10 April 2018: Blog – Hunting seals in Greenland, how and for what

A hunter’s experience

Seals – Harp seals, bearded seals, hooded seals and ringed seals: how they are hunted with an explanation of how their meat and skins are utilised and information on climate change.

Seals such as ringed seal, harp seals, bearded seals and hooded seals, and the ways in which we hunt them, play an important role in Greenland. We need them for meat to eat and skins to make clothes from. They will be important to us for all time, because we cannot do without them in the Arctic.

As our country is vast, the way in which seals are hunted varies. In places where there is sea ice, they are hunted on the ice; in places with ice-free waters they are hunted in the water by larger vessels. Some municipalities in Greenland ban the hunting of seals in the summertime, when there is no more ice on the sea and seals lose their fur and get thin, until September, when the seals get their coat back and fatten up again.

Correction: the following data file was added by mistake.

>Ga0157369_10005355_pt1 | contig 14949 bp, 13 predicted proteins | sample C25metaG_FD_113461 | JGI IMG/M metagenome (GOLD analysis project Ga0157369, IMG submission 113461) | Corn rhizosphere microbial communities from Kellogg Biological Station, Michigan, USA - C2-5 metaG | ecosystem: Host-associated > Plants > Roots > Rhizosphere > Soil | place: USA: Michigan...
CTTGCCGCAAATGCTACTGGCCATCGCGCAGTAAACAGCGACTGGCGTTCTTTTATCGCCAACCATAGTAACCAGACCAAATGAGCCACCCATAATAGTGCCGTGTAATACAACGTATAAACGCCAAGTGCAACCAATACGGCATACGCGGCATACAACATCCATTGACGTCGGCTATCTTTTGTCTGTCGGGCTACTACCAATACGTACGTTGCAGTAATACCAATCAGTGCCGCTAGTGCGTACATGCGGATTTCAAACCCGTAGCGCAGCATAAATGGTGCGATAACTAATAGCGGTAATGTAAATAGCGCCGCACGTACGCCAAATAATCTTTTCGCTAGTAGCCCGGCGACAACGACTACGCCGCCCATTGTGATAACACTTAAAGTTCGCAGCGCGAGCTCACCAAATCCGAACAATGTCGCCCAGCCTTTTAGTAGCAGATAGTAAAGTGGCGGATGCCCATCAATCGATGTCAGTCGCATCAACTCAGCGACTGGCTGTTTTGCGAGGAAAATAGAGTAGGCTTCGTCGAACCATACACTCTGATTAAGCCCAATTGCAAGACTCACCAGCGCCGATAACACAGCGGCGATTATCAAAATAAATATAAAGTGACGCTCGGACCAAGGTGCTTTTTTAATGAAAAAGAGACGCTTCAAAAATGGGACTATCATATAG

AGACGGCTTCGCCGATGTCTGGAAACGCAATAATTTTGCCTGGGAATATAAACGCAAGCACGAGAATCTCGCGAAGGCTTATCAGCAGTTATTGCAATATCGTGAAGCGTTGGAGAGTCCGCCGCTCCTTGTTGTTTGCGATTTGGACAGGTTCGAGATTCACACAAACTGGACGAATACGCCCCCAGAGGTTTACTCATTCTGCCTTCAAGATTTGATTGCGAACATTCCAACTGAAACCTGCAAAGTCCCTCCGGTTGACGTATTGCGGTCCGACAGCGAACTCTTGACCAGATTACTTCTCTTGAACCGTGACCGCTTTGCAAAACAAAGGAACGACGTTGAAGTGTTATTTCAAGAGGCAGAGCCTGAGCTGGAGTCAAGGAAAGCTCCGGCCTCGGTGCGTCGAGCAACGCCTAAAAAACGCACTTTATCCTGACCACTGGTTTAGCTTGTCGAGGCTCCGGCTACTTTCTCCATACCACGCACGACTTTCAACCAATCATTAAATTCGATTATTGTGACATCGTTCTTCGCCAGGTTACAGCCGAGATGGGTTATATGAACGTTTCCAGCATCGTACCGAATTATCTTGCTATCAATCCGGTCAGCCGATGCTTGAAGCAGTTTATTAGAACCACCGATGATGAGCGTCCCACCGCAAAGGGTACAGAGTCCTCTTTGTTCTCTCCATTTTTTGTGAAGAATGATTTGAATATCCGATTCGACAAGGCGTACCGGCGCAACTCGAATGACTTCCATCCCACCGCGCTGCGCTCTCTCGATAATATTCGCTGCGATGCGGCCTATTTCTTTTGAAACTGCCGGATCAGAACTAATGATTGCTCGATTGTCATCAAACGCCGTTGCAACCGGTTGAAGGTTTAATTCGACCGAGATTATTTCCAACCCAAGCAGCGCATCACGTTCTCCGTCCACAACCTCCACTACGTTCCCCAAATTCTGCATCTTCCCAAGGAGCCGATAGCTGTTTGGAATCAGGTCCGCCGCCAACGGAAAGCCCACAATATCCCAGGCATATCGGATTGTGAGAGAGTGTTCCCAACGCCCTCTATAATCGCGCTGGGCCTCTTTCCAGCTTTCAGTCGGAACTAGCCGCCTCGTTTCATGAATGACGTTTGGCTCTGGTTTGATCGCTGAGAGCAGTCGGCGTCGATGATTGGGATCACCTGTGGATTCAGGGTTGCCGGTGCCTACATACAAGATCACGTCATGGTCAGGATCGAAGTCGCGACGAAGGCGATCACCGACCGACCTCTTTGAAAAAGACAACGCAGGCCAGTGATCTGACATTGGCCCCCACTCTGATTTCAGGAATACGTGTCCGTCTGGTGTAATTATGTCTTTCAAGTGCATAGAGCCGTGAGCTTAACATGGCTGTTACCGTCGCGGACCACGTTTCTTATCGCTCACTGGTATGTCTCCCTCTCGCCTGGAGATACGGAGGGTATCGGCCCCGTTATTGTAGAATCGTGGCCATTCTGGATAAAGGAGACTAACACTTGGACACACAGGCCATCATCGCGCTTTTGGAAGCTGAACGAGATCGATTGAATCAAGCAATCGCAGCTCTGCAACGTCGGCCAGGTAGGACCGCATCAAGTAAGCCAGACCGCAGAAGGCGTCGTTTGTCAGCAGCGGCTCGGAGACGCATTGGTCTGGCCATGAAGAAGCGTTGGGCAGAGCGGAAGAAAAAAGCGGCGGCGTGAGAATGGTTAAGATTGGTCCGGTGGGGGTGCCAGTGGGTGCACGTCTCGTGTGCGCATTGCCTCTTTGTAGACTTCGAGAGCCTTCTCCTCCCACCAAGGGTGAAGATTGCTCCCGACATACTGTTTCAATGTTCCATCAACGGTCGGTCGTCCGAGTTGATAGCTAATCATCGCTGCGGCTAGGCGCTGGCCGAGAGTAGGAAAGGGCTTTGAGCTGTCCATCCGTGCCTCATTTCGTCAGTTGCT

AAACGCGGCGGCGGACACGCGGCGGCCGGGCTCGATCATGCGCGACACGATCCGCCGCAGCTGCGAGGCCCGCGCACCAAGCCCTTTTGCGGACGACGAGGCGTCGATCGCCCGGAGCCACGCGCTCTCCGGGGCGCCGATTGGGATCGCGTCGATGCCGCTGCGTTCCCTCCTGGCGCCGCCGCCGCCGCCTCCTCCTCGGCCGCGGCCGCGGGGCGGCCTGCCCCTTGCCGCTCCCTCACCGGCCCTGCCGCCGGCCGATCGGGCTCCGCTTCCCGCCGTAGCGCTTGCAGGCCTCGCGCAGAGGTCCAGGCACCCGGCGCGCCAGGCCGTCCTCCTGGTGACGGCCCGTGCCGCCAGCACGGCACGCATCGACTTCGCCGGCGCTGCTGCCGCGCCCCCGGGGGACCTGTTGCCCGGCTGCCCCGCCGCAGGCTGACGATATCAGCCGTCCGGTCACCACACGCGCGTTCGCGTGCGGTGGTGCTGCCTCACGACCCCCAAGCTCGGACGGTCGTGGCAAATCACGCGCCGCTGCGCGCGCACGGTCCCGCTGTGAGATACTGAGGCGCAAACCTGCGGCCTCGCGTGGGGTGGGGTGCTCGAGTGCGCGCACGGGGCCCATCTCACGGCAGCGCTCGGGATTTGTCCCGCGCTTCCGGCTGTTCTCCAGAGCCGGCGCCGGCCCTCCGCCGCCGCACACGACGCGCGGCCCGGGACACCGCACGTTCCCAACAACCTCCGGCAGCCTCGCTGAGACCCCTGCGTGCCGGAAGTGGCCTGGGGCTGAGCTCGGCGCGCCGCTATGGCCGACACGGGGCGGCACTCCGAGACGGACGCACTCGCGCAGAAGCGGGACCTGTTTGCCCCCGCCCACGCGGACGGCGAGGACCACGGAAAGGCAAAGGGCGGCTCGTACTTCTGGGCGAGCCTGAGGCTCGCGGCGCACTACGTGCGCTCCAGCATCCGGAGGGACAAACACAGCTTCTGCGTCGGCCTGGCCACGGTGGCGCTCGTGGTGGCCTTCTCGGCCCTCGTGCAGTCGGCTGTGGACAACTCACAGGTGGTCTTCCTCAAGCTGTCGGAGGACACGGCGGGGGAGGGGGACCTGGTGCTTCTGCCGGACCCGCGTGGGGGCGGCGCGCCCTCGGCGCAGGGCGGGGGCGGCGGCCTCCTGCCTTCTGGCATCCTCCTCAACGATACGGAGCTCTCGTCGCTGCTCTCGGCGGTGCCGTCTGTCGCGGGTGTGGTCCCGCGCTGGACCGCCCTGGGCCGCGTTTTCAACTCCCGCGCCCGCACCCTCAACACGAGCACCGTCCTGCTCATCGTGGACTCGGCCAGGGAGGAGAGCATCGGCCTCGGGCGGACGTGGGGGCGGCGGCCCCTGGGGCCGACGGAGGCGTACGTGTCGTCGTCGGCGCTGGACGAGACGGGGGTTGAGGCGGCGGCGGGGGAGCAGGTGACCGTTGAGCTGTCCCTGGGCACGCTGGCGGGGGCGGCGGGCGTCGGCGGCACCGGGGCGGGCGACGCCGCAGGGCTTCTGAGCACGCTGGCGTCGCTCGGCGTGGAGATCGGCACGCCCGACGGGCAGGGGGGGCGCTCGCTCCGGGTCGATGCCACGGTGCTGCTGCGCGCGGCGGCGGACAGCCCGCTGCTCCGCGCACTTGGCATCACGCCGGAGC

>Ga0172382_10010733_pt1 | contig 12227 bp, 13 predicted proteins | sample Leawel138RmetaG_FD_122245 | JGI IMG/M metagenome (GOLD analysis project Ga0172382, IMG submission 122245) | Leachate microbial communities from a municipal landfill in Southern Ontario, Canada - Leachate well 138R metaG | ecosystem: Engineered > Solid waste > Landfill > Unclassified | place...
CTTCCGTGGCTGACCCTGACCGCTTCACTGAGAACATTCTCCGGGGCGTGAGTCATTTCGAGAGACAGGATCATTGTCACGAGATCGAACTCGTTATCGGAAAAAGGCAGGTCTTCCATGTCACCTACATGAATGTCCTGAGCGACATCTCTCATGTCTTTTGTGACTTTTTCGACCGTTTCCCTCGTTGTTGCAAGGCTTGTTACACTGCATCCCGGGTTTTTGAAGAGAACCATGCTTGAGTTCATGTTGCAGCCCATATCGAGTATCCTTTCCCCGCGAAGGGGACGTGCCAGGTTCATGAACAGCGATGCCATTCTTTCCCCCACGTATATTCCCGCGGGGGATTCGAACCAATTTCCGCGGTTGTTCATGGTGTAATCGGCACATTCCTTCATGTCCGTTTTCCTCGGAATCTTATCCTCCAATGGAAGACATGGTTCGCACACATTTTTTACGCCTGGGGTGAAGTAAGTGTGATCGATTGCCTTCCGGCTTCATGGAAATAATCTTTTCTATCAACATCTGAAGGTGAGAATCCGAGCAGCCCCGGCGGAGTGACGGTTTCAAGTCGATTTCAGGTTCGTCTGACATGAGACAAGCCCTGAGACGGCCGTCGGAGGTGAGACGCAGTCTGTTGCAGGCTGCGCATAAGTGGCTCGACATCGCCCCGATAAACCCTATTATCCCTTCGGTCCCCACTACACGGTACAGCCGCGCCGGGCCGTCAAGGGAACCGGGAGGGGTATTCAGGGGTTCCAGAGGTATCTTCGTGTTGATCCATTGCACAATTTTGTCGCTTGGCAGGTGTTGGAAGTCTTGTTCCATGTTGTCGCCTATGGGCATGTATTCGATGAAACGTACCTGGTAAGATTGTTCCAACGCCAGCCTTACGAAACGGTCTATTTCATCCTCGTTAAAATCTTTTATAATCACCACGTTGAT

When seals are hunted in open water, hunters in dinghies or larger vessels follow the movements of the seal and if they are successful the seal is shot. Seals are hunted on new ice, which has no snow on it, by walking on the ice and listening for the sound of a seal’s breath, and when you hear it, bear skin is tied to the soles of your shoes to muffle their sound as you walk closer to the seal breathing hole. When you reach it, you shoot the seal with a 30.06 and harpoon it so that it will not sink and be lost. In the spring when the seals are out of the water and resting on the ice catching some sun, seals are hunted with blinds – that is a small frame with white fabric stretched across it. A rifle is tied to such a blind and the hunter crawls closer to the seal until he is close enough to take a shot. The seal is shot through the head, killing it instantly. If a seal is struck anywhere else, it will make it off the ice into the water, and will be lost, never to be seen again. For that type of hunting you use 222, 223 and 243 ammunitions. Bearded seals tend to rest on ice floes, broken ice and at the edges of icebergs. Harp seals tend to rest on ice floes. Hooded seals tend to rest on pack ice and on top of smaller icebergs.